Once upon a time Jews were forced to wear stars

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Once upon
a time, Jews
were forced
to wear stars.

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(image from Ha’aretz)

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Amotz Asa-el writes an interesting opinion piece about the Gaza pullout being the beginning of the end of what he calls the “war of utopias.”

With the Jordanian artillery’s damage still visible on buildings and in courtyards around us, we proceeded to explore what for the previous 19 years had been for all of us beyond the pale. Joining the colorful, jubilant and often singing convoy of 200,000 young, old, rich, poor, religious, secular and above all delirious Israelis that snaked its way around Mount Zion to the Old City in Shavuot of ’67, usually for the first time in their lives, we felt as if panacea was one arm’s length ahead of us, and all of Jewish history’s tortures were behind us.

In fact, we were merely embarking on yet another arduous journey, one that would last decades and nearly debilitate the Jewish state. For the morning after the Six Day War a new battle had been engaged, a skirmish purely Jewish, one that ultimately split Israel and much of the Diaspora down the middle, dividing thinkers, parties, families and even individuals.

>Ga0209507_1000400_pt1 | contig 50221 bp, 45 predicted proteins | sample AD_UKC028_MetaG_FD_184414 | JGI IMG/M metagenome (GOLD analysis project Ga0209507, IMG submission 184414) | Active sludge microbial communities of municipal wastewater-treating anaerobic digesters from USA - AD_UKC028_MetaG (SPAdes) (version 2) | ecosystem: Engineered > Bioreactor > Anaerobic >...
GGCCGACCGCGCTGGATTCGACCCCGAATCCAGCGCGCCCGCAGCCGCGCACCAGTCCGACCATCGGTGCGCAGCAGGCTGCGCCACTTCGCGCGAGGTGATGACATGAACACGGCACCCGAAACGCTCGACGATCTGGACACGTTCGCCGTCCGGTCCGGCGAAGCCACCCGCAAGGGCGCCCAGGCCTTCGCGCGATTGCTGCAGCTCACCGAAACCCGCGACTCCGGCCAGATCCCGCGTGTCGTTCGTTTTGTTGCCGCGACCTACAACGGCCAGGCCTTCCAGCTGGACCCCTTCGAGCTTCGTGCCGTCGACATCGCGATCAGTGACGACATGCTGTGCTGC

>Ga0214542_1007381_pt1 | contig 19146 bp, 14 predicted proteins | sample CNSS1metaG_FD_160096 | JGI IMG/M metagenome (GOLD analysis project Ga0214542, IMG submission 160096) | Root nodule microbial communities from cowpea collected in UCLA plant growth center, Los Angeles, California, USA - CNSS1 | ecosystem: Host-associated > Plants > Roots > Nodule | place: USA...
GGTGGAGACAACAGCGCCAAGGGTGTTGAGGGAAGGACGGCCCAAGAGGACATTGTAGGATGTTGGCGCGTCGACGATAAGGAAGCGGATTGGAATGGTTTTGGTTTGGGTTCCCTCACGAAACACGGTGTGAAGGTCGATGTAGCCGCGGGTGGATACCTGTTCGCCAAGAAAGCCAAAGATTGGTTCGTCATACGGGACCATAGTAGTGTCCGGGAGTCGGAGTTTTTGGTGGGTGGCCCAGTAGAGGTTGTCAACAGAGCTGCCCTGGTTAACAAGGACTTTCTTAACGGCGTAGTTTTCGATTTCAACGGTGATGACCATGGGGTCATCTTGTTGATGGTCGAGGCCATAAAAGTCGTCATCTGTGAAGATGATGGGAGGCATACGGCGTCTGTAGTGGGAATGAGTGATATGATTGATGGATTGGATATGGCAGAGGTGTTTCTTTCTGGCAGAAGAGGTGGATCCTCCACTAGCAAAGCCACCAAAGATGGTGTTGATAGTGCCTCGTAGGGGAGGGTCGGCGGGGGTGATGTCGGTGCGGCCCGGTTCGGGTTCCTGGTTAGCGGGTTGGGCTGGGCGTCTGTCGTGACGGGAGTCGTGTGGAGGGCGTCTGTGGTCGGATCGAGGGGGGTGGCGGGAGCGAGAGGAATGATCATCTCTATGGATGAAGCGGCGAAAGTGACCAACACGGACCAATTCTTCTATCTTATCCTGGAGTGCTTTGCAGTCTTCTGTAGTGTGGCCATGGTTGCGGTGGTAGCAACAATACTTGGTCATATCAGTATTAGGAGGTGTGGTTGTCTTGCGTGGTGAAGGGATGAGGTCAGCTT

It was the war of the Jewish utopias.

And later in the piece:

The following year’s murder of peace activist Emil Gruenzweig during a political rally outside the prime minister’s office in Jerusalem made it plain that what back in ’67 caused a sense of euphoria actually carried with it the seeds of a potential civil war. The following decade, those who still deluded themselves that the situation was actually digestible were confounded once and for all by the murder of Yitzhak Rabin.

The war of the utopias was threatening to bring down the Jewish state in other ways as well. It was sapping the political system’s energies, which were dedicated disproportionately to the territorial debate, while fundamental debates about the shape of the economy, the school system, health care or infrastructure development were neglected, and actually altogether avoided.

Fortunately, by then, Middle Israelis had grown disillusioned with both schools of thought.
To them, the Lebanon War and the Intifada proved the Greater Israel mindset impractical, while the Oslo misadventure exposed land for peace as an equally aloof illusion. At that point, roughly when he became prime minister, Sharon figured that restoring the Israeli consensus – which he more than anyone else had helped shatter – was more strategically imperative than a greater Israel. It was no coincidence that just then, when a major figure in the war of utopias finally gave up on winning it, Israel’s political discourse veered, for the first time in decades, to worthwhile domestic policy dilemmas, as the Netanyahu and Dovrat reforms were introduced.